The nicest part was that, other than campsite reservations, we really didn’t have any firm schedule or expectations of any kind. If something sparked our interest, we would stop. As each destination was only about 2 hours away from the last, we weren’t in any hurry.
That’s how we found ourselves, on day three, riding the Hell’s Gate Airtram, not far from Boston Bar. This is a gondola that crosses the Frasier River at its narrowest point. I have a fraught relationship with gondolas, because I have a fear of heights. But they always afford such amazing views, so how can you resist?
And this place has some amazing history. When I imagine Frasier and his expedition actually portaging their canoes up these sheer cliffs, it makes me dizzy. And that’s how Hell’s Gate got its name.
So, I’ve been to Hell’s Gate. Now I should be able to do anything, right? Heck yeah!
And then just down the road from there is the delightfully artsy town of Hope on the edge of the Cascade Mountains, population 6,181. I could totally live there, even though it gets more rain than any other place in Canada. (It was sunny during my visit.)
In less than an hour, I went from Hell’s Gate to Hope. What a positive experience that was! I’m just glad I wasn’t driving in the opposite direction. That would be bad.
The other day a dear friend pointed out to me that the bridge tower I work in is basically the aesthetic equivalent of a concrete bunker, and the green and rusted girders make the bridge itself rather ugly.
That really took me by surprise (and even hurt my feelings for a hot second). I had never looked at it that way. To me, my bridge is gorgeous. I suppose this is how mothers of unattractive children feel. Yes, my baby may be butt-ugly to you, but he’s the most beautiful thing on earth to me.
I know every bolt and girder on this bridge intimately. When something goes wrong with it I can feel it in my bones. I climb amongst its greasy moving parts. I know every creak and groan it makes while moving. I sway with it when a heavy truck travels past. At night, the sparks from the passing trolleys cast a silvery glow upon my skin.
And yes, the room I spend the bulk of my time in isn’t particularly large, but its four walls don’t limit me. After gazing at this view for so long, the horizon is my boundary. My sense of place extends from the Cascade Mountains to the far shore of Lake Union. It is the deep blue canal and the dome of the sky. I have the most beautiful workplace in all of Seattle. Fortune 500 companies would pay millions for a view like this.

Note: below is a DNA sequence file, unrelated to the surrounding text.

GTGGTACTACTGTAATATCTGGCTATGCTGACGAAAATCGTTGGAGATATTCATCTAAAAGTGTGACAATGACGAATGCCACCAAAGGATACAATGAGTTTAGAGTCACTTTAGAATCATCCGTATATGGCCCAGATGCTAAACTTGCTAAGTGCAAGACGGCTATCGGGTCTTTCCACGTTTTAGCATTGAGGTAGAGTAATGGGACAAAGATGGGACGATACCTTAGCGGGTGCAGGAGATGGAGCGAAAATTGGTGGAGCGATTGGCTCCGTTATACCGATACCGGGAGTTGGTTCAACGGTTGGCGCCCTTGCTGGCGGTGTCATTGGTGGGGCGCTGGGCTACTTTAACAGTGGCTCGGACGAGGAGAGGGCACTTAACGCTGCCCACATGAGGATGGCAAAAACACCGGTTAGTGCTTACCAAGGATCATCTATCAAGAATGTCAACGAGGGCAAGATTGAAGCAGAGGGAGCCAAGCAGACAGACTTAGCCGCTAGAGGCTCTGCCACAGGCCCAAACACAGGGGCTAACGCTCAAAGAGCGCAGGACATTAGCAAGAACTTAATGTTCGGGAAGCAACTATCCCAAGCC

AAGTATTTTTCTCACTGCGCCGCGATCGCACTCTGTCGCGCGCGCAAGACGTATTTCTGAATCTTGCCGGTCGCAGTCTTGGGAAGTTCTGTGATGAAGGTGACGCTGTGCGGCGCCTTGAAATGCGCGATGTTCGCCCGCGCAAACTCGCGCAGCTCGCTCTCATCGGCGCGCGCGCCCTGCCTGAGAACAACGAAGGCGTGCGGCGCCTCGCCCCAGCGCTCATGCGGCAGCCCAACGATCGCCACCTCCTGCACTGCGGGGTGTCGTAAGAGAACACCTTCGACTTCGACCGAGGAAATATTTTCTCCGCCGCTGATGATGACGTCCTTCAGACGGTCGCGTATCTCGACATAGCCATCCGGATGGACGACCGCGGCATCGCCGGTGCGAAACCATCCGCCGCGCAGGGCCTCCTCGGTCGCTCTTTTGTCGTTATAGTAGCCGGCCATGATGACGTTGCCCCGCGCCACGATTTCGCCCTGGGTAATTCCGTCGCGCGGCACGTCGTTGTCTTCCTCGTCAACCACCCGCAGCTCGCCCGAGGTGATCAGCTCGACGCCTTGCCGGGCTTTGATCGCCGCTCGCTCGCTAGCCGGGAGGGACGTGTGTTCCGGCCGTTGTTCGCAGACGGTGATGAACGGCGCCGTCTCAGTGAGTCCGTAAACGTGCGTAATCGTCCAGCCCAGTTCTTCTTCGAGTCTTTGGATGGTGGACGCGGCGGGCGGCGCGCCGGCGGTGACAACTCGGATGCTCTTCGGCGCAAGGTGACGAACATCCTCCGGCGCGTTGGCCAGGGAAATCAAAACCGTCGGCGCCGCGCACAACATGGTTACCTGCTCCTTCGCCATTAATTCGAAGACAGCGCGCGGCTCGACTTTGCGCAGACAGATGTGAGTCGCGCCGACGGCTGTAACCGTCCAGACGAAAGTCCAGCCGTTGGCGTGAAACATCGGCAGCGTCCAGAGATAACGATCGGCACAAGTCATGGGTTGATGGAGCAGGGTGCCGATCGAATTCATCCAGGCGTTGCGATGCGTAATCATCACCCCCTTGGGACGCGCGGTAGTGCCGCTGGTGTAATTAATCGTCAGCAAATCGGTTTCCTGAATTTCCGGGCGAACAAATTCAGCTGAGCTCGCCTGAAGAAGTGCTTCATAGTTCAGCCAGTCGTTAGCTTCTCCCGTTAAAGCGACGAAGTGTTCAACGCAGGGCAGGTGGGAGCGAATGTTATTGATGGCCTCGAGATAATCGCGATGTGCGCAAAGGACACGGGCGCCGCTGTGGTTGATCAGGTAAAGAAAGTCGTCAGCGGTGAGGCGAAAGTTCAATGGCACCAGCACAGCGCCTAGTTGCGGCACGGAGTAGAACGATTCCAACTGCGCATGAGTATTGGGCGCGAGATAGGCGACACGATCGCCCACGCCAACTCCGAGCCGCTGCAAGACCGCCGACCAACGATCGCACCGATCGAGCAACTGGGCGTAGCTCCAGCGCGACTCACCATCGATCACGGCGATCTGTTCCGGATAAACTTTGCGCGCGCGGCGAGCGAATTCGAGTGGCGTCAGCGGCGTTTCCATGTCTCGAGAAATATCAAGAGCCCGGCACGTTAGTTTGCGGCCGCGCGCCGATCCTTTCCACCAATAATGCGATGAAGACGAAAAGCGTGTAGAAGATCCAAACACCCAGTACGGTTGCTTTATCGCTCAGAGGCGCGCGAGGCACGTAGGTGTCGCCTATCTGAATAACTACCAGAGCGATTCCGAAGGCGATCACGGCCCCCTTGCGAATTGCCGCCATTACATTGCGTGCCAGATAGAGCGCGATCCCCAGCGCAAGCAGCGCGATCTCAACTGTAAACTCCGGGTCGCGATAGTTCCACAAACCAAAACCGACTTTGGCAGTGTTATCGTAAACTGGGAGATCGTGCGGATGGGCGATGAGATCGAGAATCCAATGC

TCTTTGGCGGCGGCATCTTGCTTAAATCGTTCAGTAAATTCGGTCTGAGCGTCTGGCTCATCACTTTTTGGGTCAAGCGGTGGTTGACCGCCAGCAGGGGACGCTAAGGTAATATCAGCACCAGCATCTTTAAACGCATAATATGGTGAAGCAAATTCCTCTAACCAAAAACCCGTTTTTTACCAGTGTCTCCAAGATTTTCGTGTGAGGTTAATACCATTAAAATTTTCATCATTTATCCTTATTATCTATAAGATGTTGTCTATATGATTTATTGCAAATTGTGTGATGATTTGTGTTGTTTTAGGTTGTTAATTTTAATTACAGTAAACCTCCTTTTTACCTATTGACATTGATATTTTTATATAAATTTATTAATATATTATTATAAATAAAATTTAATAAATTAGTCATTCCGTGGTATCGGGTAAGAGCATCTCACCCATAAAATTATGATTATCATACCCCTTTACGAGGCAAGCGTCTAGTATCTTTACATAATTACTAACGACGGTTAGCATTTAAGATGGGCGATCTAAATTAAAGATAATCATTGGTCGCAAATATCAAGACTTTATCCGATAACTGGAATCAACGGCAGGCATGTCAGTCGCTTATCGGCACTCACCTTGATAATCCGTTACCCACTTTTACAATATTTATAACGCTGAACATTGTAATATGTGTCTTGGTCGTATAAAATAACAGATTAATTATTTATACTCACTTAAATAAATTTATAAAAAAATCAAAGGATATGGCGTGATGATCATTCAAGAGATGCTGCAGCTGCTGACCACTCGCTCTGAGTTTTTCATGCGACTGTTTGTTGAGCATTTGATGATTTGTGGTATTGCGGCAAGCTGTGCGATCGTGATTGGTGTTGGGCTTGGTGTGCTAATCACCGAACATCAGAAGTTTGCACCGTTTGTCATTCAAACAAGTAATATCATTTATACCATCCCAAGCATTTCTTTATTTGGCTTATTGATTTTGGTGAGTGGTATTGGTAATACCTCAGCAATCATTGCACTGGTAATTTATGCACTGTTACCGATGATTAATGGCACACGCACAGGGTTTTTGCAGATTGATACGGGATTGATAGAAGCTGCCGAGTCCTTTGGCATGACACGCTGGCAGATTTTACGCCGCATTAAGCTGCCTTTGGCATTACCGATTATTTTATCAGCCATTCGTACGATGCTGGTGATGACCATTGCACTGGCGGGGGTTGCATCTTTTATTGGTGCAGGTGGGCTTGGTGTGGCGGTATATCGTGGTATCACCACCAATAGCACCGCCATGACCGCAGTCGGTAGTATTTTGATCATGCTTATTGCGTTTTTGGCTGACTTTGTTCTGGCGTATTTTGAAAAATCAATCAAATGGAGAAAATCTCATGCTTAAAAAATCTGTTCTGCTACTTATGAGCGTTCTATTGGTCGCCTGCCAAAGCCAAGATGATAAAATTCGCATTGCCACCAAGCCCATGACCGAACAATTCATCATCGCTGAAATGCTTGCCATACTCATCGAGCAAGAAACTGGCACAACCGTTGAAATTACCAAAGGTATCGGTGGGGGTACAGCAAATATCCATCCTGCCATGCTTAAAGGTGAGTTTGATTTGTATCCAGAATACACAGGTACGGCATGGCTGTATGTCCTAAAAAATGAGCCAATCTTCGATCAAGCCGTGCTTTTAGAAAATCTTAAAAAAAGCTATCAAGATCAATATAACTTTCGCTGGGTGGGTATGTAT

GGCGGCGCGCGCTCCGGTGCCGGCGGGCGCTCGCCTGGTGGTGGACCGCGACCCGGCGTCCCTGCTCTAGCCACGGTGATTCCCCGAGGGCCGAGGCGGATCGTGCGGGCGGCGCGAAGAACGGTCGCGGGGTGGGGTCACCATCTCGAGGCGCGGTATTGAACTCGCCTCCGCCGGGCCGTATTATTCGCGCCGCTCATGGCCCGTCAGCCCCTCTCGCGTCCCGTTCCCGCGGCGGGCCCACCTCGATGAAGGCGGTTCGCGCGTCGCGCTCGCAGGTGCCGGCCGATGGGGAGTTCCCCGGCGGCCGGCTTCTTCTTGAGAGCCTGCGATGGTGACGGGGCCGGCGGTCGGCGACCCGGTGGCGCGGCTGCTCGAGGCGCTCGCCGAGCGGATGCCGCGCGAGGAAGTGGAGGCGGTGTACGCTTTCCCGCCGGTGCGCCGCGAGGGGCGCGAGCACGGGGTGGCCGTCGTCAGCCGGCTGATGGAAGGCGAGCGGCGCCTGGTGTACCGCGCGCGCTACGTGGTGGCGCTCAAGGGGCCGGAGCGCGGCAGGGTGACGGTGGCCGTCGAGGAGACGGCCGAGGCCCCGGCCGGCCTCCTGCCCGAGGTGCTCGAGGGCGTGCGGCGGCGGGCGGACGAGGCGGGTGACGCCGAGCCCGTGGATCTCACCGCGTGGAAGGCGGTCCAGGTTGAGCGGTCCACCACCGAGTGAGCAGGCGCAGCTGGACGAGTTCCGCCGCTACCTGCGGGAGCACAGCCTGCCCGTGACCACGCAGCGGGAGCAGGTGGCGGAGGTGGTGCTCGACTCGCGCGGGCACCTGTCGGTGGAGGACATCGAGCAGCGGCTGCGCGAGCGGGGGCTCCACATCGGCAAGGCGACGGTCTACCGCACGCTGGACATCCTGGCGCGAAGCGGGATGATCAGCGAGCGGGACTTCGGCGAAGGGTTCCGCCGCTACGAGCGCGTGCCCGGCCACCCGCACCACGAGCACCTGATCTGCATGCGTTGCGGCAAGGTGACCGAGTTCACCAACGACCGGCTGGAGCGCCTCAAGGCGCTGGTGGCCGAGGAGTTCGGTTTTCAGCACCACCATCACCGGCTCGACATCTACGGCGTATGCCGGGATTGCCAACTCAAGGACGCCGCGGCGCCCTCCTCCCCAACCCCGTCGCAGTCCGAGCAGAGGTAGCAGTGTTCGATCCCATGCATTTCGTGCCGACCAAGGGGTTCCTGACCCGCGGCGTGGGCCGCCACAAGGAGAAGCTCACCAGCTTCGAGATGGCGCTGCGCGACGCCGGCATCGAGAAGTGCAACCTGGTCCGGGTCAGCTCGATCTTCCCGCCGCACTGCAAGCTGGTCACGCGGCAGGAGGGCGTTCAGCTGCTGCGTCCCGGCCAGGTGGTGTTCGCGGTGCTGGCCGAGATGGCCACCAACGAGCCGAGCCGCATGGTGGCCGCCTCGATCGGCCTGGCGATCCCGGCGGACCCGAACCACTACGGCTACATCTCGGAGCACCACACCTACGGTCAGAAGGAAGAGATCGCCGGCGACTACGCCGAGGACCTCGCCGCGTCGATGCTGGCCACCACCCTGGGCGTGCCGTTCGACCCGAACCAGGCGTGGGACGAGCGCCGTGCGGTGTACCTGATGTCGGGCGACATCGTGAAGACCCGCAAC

And I’ll never get over my amazement at how gracefully such a huge object can move. Every drawbridge is a miracle of engineering. Every drawbridge is a work of art.
While I am grateful for the insight that not everyone sees my bridge the way I do, I will always be proud to know that I am this bridge’s protector, its maintainer. I keep it safe.
In exchange it provides me with a way to support myself, literally and figuratively, and a place of blessed solitude where I can muse and write and dream. It’s one of my most intimate relationships. That means it will forever be a thing of beauty to me.
One of the best things about moving from Florida to Washington State is that I’m getting to experience seasons again for the first time in many decades. And my favorite season happens to be Autumn. What I didn’t realize, though, is that you actually have to make a bit of an effort to see leaves change in the Pacific Northwest. Seattle is called the Emerald City for a reason. The whole area is mostly evergreen trees. Still beautiful, but you know, I want to see some orange at this time of year.
So, planning ahead last year, and hoping I’d have someone in my life to take a romantic mini-break with by now (Not. Sigh.), I requested some time off in October. I decided to head on up to Leavenworth.
Leavenworth is a Bavarian-style village in the Cascade Mountains about 2 hours east of Seattle. The drive there along highway 405 is absolutely stunning. I enjoyed seeing the rivers and the mountains, and didn’t even mind when my ears popped when I went over Stevens Pass. And yes, here and there as you’d go around a curve you’d see pockets of brightly colored leaves.
And Leavenworth itself is a quaint, romantic (waaaaah!) and touristy town, full of shops and restaurants (see this blog entry to learn about the best one) and a gorgeous waterfront park. They keep faithfully to the Bavarian theme, almost to the point where you think if you see another bratwurst or hear another oom-pa-pa, you might lose your mind. Most signs are also in German, and you even glimpse goats grazing on the hillside. It’s stunning in the fall, and I bet it is even more so in the winter.
If you have the opportunity, I highly recommend you visit Leavenworth!